Andy Weir's novel The Martian, released serially in 2011, then bought and re-published in 2014, was an instant sci-fi sensation. Described in cinematic terms as Apollo 13-meets-Cast Away (both, ironically enough, starring Tom Hanks), the book was not only a celebration of human ingenuity in the face of insurmountable odds, but was also a nerdtastic celebration of real (or at least theoretically real) science, as opposed to the warp drives and weaponry of hard sci-fi space operas.
As a film, directed by outer-space-movie vet Ridley Scott (Alien, Prometheus) and starring Matt Damon, the magic of the book is successfully transposed to the screen. It's ultimately a feel-good film, with a huge ensemble cast of borderline A-listers and an uplifting message of cooperation and courage. It opens Friday at theaters everywhere.
Damon is astronaut-botanist Mark Watney. He's collecting soil samples on the surface of Mars when his mission is aborted due to a massive approaching dust storm. Headed back to his ship, Watney is blown away from the rest of his crew (captained by Jessica Chastain and peopled by Kate Mara, Michael Pena, and the Winter Soldier himself, Sebastian Stan) and is left for dead on Mars' rocky and inhospitable surface.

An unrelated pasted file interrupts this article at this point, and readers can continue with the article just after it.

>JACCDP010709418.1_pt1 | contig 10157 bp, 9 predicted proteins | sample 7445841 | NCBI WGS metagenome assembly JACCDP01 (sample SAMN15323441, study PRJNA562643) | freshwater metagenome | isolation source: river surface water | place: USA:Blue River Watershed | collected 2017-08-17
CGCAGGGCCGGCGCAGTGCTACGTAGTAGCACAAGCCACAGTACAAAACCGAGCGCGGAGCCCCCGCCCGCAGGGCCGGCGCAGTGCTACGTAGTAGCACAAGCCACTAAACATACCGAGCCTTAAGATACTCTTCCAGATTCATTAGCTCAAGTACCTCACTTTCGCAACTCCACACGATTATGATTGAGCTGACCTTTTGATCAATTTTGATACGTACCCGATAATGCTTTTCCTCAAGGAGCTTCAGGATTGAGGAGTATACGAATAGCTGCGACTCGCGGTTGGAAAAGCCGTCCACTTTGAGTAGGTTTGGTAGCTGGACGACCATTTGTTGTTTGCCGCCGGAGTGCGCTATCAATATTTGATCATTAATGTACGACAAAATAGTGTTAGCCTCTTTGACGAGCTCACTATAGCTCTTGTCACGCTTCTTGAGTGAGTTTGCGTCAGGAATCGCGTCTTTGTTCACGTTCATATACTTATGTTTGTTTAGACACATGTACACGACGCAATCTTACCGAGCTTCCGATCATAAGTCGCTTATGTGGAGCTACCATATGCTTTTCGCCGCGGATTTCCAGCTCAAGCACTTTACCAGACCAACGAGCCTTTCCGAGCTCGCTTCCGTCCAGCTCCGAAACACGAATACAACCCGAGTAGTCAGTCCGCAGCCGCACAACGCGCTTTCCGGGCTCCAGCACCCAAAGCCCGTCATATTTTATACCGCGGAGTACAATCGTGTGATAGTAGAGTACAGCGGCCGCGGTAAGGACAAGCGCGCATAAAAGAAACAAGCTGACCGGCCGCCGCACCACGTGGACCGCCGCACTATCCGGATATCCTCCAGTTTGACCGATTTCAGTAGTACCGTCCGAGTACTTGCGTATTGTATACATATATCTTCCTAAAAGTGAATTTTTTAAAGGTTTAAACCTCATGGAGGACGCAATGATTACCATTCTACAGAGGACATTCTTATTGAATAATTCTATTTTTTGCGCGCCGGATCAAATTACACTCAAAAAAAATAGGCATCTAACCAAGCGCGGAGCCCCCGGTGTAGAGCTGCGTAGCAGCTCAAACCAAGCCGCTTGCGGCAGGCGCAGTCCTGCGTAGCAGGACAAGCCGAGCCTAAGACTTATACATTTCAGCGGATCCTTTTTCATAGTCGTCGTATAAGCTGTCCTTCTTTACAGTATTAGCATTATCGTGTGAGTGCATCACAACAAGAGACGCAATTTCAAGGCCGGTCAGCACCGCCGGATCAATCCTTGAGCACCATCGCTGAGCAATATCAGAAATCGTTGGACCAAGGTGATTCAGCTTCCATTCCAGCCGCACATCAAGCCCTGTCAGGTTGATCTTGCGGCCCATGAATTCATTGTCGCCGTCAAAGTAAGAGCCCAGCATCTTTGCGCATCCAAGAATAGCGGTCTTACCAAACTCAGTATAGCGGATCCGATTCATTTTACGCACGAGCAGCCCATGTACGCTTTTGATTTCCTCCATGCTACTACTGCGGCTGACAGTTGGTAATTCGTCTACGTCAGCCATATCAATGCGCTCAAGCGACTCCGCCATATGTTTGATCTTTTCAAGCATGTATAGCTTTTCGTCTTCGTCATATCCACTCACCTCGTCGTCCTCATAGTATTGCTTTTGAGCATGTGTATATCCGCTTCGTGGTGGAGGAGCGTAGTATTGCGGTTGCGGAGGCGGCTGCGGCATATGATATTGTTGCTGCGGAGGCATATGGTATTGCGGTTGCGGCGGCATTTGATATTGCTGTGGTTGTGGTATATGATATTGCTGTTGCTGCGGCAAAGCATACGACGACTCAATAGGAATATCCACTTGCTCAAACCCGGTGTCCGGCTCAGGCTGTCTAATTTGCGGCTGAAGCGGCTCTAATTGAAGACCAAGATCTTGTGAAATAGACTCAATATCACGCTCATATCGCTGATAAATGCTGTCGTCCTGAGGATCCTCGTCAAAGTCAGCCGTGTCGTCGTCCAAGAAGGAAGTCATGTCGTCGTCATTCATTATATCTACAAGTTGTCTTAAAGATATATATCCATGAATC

Back on Earth, NASA is both alarmed and elated, days later, to discover that Watney is alive. NASA director (Jeff Daniels), Mars director (Chiwetel Ejiofor), PR director (Kristen Wiig), indeterminate outer space authority (Sean Bean), caffeinated astrophysicist (Donald Glover) and a team of dogged engineers contrive various ways to communicate with Watney and strategize how to bring him home, all of which occurs with the knowledge that any mishap would surely guarantee Watney's death.
Nonetheless, Watney is a calm, resourceful man of science on the surface of Mars. He sportingly tackles one problem at a time and somehow maintains a chipper joie de vivre despite what would be interpreted by anyone else as certain death. He uses his own excrement to fertilize the Mars soil and grow a bumper crop of potatoes; he creates water by heating various excess gasses in assorted tubes; he forages for bygone detritus to repurpose and reuse as energy sources. And unlike Tom Hanks in Cast Away, Watney is in perpetual communication with cameras or chatting digitally with scientists back on Earth.
The improbability of it all only occasionally drifts into ridiculous territory, and the script's commitment to wit makes the viewing experience much less intense than, for instance, Gravity. A bit of overplotting and politicking among the NASA personalities may have been true to the source material, but it left the screen version somewhat overburdened with characters, especially when only one of them is at its center.